By Jack Flagler/DFP Staff
University of Maryland-Baltimore County coach Randy Monroe apparently has a short memory.
Monroe called Boston University “the best in the conference” after BU embarrassed UMBC 85-53 Tuesday night.
Apparently Monroe forgot about his team’s two losses to University of Vermont. To be fair, they may all blend together for a UMBC team that has lost 22 games this season.
The Catamounts beat UMBC twice by a combined margin of 50 points. UVM has been on a tear over the last month that, with a win over University of Maine on Wednesday night, has won them the regular season America East championship.
But BU, winner of its last five, is not far behind.
Surprisingly, it’s BU’s loss to lowly UMBC that may have cost the Terriers a conference title. Were it not for their late-game collapse in Baltimore on January 17, BU could have been in a position to win the regular season conference title.
Possibly more importantly, with a win in Baltimore, the Terriers would have the opportunity to take on Vermont at home in the America East tournament title game should both teams both advance. While that may seem to be looking ahead too far, BU and UVM have definitively separated themselves from the rest of the conference over the last two weeks. A loss by either team before the tournament final would be a shocking upset.
BU has been nearly unbeatable at home this year even in front of sparse crowds. A charged atmosphere for a tournament game at Agganis would translate the most meaningful basketball game for this program in a long time, and it would give BU a great shot to advance to its first NCAA Tournament in eight seasons.
But now is not the time to focus on the negatives or the missed opportunities for BU this season. There is a reason Monroe praised the Terriers so heavily after the game. BU is playing great basketball at both ends and peaking at the right time.
The season has followed a similar path to last season’s for BU: a slow start plagued by inconsistent play followed by a strong run to the finish. Last year, that culminated in a loss to Vermont in the America East championship followed by two wins in the College Basketball Invitational.
While every BU hoops fan was pleased with that result, coach Pat Chambers will be looking to improve upon it by winning the tournament this year.
The most important factor in the BU’s turnaround is the team’s toughness. We are all used to watching BU teams shoot tons of 3s and have the ability to light up the scoreboard. But physical play has not been a hallmark of Terrier basketball over the last few seasons.
That has not been the case this month. BU outrebounded UMBC by a ridiculous 41-23 margin on Tuesday night. In its previous game, BU grabbed 33 rebounds to Hartford University’s 16 in a 61-50 victory.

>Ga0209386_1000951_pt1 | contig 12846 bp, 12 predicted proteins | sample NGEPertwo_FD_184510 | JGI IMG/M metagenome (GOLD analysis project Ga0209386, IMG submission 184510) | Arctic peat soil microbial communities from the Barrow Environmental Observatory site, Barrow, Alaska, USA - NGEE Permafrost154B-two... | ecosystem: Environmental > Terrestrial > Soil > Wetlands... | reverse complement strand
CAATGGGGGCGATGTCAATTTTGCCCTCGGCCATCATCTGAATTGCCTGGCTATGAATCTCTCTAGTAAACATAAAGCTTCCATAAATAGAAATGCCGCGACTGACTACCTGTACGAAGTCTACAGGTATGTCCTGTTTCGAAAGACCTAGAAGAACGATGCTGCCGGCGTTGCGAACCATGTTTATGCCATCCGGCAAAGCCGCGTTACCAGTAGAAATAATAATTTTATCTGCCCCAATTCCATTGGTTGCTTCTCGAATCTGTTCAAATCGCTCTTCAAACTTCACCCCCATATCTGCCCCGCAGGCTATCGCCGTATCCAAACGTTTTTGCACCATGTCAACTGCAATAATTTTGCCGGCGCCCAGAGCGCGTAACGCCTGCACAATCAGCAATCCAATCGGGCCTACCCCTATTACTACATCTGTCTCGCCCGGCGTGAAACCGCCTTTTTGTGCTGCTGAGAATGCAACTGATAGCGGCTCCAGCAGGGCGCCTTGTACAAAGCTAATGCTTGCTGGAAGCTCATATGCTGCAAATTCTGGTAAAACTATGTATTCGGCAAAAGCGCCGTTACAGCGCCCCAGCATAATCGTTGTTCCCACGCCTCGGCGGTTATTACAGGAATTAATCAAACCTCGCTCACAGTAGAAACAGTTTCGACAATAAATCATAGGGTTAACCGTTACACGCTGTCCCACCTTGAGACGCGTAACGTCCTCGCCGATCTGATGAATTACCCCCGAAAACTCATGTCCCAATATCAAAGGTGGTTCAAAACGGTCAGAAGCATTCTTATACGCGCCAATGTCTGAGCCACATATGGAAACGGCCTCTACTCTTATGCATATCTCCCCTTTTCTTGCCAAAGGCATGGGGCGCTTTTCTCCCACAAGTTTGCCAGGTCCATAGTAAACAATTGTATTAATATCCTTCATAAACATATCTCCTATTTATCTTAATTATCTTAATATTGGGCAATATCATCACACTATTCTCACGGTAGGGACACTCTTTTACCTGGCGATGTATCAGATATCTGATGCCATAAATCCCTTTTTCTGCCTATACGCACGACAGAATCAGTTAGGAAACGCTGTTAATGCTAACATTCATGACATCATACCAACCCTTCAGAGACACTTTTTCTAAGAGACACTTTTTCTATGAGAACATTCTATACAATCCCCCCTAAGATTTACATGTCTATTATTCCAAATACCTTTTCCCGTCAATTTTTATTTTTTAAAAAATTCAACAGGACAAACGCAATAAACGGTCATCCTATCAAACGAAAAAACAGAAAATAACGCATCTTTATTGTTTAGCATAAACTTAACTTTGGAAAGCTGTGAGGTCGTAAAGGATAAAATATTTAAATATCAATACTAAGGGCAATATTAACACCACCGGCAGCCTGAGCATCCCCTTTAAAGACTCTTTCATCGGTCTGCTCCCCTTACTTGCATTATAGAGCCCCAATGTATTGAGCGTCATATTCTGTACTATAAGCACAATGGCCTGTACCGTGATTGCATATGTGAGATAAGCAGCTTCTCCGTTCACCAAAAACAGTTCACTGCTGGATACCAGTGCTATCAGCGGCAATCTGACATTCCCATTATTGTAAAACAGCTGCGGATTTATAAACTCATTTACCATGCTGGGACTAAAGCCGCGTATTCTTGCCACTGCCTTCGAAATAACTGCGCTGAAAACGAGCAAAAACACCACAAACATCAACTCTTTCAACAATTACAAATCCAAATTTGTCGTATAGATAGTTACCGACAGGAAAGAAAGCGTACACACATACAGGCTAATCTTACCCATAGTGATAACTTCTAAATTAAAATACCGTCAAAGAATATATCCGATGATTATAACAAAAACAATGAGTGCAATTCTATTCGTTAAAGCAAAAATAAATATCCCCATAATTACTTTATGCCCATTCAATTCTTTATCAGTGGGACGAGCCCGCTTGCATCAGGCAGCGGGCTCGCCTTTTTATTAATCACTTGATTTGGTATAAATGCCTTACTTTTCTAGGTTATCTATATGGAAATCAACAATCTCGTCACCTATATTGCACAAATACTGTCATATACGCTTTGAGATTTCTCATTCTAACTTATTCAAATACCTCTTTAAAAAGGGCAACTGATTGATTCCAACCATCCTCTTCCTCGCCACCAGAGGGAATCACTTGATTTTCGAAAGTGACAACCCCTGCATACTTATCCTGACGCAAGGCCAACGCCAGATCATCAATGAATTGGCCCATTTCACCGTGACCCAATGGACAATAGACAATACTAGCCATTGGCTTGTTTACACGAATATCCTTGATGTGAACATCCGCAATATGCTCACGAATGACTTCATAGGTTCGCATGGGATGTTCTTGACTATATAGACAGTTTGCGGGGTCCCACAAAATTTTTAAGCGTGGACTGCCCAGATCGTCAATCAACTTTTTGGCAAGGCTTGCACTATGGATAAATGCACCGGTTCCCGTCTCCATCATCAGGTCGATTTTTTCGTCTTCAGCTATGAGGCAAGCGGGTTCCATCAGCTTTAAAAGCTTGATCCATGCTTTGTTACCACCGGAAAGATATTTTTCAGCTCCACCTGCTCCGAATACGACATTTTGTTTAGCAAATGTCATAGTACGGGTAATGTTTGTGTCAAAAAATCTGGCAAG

Junior forward Patrick Hazel was a monster on the glass in those two games. He snagged 20 boards combined, and he pulled in an astounding seven offensive rebounds on Tuesday night.
I never thought I would sing the praises of a player who shoots 45 percent from the free throw line and is somewhat of an offensive liability, But Hazel doesn’t need to score if he can create more opportunities for his teammates and keep opponents out of the paint on the defensive end. The junior averages almost 2 blocked shots per game.
Hazel, freshman Dom Morris and junior Jeff Pelage provide BU with a frontcourt that’s not all that gifted offensively, but won’t allow easy buckets or second shot opportunities.
There are other factors playing into BU’s recent success as well. The team defense as a whole has been stifling – allowing no more than 53 points in their last four games. Junior Darryl Partin has stepped up as a viable number-two option to complement leading scorer John Holland after junior Jake O’Brien went down with an injury.
Add it all up, and you have a team that’s leading the America East in stats that BU isn’t accustomed to excelling in. Second place in total 3-pointers made? We almost take that as a given for BU basketball now.
But BU also leads the America East in stat categories that don’t just reflect talent but hours of hard work in the gym: number one in free throw percentage, number one in blocked shots, number one in offensive rebounding.
It’s those stats that give me the most hope as a fan heading into the conference tournament. Somewhere along the way, BU will have a stretch where the shots stop falling. It happens to every team during a long season and it’s impossible to predict when or explain why.
In the past, BU has been so reliant on 3-point shooting and star players that the team couldn’t weather those bad stretches. But the physical forwards on this year’s team like Hazel, Morris and Pelage can frustrate the opponent and allow BU to stay close through those bad stretches.
Their contributions won’t show up on the stat sheet, but those big men make BU a more balanced team, because the Terriers now have the ability to win ugly.